Geoffrey Chaucer , sometimes called „father of English literature“, was the preeminent English poet, and still retains the position as the most significant poet to write in Middle English. Chaucer was born in the early 1340s to a middle-class family. His father, John Chaucer, was a vintner and deputy to the king's butler. His family's financial success came from work in the wine and leather businesses. Little information exists about Chaucer's education, but his writings demonstrate a close familiarity with a number of important books of his contemporaries and of earlier times. Chaucer was likely fluent in several languages, including French, Italian and Latin. Chaucer first appears in public records in 1357 as a member of the house of Elizabeth, Countess of Ulster. This was a conventional arrangement in which sons of middle-class households were placed in royal service so that they may obtain a courtly education. Two years later Chaucer served in the army under Edward II and was captured during an unsuccessful offensive at Reims, although he was later ransomed. Chaucer served under a number of diplomatic missions. Chaucer's first published work was The Book of the Duchess, a poem of over 1,300 lines that is an elegy for the Duchess of Lancaster, which was published in 1370. Chaucer continued with his diplomatic career, traveling to Italy for negotiations to open a Genoa port to Britain as well as military negotiations with Milan. During his missions to Italy, Chaucer encountered the work of Dante, Petrarch, and Boccaccio, which were later to have profound influence upon his own writing. Chaucer's next works were Parlement of Foules and Troilus and Criseyde. He translated his literary works to all three languages which was important factor in his development as a writer. Subsequently, he served as Comptroller of Customs in London; Member of Parliament; Justice of the Peace; Clerk of the Works at Westminster Abbey, the Tower of London; and as a sub-forester in one of the king‘s forests. One of his most important contributions to English literature is his development of the resources of the English language for literary purposes. Chaucer himself spoke late Middle English. By using this language instead of the more fashionable French for his poetry, he added tremendously to its prestige and set an example that was followed thereafter.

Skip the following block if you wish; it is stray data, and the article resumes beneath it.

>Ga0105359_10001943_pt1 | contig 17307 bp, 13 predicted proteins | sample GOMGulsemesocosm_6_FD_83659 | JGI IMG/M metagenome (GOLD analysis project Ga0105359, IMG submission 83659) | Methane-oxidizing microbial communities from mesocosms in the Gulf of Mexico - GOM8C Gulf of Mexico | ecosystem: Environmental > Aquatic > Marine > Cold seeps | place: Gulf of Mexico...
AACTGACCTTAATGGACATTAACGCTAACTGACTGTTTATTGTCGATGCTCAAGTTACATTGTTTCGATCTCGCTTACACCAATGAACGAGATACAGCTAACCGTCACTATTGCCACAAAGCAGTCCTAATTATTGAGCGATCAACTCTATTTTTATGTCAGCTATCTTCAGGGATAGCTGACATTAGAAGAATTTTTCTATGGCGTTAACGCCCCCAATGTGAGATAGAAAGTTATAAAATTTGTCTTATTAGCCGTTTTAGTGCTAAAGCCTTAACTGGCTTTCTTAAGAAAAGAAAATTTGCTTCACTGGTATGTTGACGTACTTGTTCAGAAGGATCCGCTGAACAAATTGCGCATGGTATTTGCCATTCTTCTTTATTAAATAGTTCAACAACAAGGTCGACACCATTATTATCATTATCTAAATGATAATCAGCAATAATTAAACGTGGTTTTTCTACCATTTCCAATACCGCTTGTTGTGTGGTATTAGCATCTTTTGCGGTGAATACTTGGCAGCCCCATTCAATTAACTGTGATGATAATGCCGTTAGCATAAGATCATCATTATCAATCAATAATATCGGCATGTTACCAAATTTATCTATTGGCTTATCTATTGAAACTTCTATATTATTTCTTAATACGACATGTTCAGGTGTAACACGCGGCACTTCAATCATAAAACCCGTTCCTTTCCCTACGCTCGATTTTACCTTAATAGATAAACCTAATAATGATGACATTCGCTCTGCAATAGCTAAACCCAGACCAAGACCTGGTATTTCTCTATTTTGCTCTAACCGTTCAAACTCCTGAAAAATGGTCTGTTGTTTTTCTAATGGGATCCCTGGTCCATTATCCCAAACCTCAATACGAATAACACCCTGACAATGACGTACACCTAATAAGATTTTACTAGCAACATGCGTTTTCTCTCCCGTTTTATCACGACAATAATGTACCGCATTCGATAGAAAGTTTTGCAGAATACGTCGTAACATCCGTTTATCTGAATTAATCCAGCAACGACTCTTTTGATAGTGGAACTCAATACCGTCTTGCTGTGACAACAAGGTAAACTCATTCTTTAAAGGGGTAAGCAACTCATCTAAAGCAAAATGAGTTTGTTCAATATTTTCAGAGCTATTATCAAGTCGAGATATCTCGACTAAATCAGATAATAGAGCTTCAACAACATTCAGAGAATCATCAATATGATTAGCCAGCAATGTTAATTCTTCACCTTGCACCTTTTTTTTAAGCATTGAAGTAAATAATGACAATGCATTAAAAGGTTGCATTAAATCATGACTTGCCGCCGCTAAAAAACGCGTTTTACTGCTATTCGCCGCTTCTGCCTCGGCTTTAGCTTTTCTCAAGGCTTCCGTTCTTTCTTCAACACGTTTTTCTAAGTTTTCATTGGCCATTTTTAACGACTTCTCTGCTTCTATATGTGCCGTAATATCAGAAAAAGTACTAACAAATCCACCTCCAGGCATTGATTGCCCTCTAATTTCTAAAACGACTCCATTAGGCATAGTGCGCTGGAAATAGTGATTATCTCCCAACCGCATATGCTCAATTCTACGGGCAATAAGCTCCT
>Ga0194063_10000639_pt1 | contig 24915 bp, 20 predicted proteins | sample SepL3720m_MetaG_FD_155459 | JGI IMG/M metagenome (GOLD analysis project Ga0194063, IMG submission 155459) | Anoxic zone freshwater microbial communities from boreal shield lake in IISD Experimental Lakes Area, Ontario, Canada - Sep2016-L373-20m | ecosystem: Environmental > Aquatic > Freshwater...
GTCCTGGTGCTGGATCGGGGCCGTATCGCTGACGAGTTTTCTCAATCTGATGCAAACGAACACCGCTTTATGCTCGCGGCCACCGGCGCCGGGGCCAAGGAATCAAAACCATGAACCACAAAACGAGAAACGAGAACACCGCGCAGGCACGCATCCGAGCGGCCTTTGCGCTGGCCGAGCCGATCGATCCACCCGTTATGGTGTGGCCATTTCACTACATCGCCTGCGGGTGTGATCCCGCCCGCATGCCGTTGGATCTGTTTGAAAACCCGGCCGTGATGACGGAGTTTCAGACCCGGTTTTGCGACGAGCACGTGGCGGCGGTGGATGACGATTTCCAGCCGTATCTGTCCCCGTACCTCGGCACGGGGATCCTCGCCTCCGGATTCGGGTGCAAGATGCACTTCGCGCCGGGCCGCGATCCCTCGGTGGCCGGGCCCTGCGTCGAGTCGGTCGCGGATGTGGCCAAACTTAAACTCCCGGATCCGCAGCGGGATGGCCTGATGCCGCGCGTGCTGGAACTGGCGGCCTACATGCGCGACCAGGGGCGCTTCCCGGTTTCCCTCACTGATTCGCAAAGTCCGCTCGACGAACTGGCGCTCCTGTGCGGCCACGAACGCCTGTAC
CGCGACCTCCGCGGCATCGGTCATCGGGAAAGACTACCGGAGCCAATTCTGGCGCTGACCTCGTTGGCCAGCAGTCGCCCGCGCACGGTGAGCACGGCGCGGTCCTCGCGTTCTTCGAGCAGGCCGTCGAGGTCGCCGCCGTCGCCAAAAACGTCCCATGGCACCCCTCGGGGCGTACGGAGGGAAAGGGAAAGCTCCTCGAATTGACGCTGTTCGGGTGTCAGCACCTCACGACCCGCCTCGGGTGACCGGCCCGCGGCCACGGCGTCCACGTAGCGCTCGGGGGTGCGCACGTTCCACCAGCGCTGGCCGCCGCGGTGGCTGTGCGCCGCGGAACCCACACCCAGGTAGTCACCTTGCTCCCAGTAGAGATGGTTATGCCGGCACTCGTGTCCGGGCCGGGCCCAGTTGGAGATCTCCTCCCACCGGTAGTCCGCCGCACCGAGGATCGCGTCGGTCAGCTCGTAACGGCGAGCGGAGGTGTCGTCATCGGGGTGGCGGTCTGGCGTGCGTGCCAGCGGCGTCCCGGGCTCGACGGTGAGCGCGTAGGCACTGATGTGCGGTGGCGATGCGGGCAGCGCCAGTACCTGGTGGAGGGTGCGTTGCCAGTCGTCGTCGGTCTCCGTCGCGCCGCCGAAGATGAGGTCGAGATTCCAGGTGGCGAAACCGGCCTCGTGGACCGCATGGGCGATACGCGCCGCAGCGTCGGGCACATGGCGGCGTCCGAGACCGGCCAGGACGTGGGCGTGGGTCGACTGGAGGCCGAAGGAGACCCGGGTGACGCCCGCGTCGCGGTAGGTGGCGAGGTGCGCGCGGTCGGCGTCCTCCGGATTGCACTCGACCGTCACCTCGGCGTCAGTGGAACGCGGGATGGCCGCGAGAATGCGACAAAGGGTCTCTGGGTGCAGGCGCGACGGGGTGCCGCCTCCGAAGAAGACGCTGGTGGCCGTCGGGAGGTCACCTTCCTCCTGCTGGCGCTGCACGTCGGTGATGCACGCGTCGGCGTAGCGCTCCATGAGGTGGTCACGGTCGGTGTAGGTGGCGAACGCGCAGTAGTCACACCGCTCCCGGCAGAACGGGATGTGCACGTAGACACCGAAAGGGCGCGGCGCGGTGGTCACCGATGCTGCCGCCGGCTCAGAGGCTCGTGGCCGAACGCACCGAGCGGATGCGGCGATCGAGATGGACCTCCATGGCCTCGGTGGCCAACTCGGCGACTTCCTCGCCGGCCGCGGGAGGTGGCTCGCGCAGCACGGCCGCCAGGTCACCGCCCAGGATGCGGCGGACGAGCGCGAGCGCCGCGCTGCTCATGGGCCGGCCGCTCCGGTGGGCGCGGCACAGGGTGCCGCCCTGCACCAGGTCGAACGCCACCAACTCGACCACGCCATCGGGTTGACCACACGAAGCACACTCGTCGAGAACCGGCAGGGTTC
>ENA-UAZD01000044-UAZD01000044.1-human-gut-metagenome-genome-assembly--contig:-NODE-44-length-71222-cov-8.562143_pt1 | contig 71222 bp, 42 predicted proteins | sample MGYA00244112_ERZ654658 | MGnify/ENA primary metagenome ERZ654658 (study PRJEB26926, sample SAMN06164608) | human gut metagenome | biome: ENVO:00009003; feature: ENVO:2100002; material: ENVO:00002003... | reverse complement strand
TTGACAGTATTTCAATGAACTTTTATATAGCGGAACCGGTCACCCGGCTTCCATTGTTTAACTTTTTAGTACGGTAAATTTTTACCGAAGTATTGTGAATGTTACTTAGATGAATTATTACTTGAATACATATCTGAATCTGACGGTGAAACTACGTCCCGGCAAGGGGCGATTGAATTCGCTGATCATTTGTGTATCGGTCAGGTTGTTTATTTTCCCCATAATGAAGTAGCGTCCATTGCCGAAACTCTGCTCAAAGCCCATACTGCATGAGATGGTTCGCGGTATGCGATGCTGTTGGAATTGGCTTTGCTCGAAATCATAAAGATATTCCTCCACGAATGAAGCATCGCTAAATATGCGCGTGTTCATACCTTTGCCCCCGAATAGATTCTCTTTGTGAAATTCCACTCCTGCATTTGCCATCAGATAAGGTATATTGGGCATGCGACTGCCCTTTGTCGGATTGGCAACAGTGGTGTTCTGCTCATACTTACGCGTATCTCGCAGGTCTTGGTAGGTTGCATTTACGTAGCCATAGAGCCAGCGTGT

The Canterbury Tales secured Chaucer's literary reputation. It is his great literary accomplishment, a compendium of stories by pilgrims traveling to the shrine of Thomas a Becket in Canterbury. Chaucer introduces each of these pilgrims in vivid brief sketches in the General Prologue and intersperses the twenty-four tales with short scenes, and also with lively exchanges. Chaucer did not complete the full plan for the tales. In his plan, every pilgrim was to tell two stories on the way to Canterbury, and two stories on the return journey to London. The Canterbury Tales is a lively mix of a variety of genres told by travelers from all aspects of society. Among the genres, are included: courtly romance, fabliau, saint's biography, allegorical tale, beast fable and medieval sermon. Canterbury Tales tells many stories from medieval literature and provides a great variety of comic tales. Geoffrey Chaucer injects many tales of humor into the novel. Chaucer provides the reader with many light-hearted tales as a form of comic relief between many serious tales. The author interpolates humor into many tales, provides comic relief, and shows the reader a different type of humorous genre.Though the Canterbury tales is often referred to as the first collection of short stories in English literature, these stories, unlike the modern short story, are written in poetry rather than in prose. Chaucer‘s style in Canterbury Tales is remarkably flexible; for he had by this time thrown off the stiff conventions of his earlier French an Italian sources. His prose, like his vocabulary is easy and informal.